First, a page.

Because of the U.S.’s performance in 1999, countries like Germany, France, Japan, and England began to invest in the women’s game and begin to compete – and at times surpass – the U.S. The game as a whole was made stronger by the U.S. in 1999.
TransCanada Corp. has written to U.S. Secretary of State John Kerry arguing that new Canadian rules on emissions should persuade him to approve the construction of the much-delayed Keystone XL pipeline. Keystone XL is strongly opposed by environmentalists both in the United States and Canada, and President Obama says he won’t approve the project until he’s convinced it won’t seriously contribute to climate change.
Of all the Canadiana on display near his desk, few stir in Prof. Tomasz Soroka the same kind of animated pride that the Governor General's medallion does.
Last year, Gov. Gen. David Johnston, on an official visit to Krakow, presented the medallion himself to the Polish Association of Canadian Studies (in which Soroka is secretary and a very active member), for its "outstanding contribution to the Canada-Poland bilateral relationship."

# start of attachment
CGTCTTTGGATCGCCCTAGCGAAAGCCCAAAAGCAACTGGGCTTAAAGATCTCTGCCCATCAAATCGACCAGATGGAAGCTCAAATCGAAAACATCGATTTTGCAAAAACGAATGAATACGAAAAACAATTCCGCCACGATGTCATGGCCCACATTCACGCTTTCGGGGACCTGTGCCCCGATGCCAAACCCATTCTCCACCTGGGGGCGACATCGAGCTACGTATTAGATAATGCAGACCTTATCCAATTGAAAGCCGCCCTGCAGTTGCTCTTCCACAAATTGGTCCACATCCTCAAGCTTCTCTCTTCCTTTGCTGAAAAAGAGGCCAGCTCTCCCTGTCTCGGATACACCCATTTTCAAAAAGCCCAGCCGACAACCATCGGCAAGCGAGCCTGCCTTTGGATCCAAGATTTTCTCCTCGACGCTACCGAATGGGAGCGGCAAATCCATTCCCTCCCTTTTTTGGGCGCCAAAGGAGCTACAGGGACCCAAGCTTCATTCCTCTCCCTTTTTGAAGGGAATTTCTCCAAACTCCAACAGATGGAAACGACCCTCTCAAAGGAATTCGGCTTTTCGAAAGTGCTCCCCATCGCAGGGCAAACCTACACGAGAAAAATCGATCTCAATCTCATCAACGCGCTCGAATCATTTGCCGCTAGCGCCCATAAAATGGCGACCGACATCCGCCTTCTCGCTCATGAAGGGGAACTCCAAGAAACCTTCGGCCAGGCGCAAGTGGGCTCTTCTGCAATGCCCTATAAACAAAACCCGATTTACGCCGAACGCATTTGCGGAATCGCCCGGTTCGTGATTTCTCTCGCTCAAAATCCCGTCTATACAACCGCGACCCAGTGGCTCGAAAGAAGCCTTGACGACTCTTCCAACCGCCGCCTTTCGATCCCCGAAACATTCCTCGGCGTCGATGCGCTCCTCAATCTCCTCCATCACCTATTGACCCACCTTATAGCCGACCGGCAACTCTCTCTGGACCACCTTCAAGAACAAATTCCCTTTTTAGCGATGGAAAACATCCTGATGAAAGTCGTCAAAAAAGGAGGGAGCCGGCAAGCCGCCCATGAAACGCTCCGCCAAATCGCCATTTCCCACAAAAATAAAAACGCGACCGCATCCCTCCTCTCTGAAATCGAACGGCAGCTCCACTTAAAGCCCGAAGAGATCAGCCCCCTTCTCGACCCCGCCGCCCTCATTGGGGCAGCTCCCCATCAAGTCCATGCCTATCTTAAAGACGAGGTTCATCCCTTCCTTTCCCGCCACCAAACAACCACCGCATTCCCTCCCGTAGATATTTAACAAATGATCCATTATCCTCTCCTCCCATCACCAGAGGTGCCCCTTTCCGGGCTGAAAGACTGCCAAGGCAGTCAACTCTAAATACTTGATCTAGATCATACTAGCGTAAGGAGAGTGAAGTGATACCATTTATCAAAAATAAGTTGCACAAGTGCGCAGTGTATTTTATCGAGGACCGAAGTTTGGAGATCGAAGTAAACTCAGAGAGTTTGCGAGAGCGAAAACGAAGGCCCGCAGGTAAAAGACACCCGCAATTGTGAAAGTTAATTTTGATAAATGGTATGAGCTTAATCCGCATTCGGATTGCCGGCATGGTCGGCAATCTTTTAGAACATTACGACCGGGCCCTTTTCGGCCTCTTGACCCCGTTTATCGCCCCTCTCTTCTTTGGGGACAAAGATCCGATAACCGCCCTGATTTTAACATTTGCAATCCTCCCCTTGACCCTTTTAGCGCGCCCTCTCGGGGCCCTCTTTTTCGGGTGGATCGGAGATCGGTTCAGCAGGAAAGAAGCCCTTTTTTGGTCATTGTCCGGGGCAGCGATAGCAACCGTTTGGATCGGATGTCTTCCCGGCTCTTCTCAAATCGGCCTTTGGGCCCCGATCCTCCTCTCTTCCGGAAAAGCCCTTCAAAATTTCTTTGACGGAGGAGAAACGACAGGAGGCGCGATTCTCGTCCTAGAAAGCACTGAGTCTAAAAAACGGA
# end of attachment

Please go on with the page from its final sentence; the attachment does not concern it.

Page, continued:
From June 7-8, the G7 summit took place in Krün, Germany. Host Angela Merkel, the Chancellor of Germany, was joined by leaders from the U.S., U.K., France, Canada, Japan and Italy, all of whom comprise the G7 nations.
Hands clasped and eyes squeezed shut, the students stand in two lines near the back of a spacious monastery classroom. Several suppress a smile as they wait for an “electric pulse” to make its way down each line, passed from one person to the next with a quick squeeze of the hand. When it reaches a young woman at the end of one row, she races to grab a water bottle from the seat of a plastic chair nearby.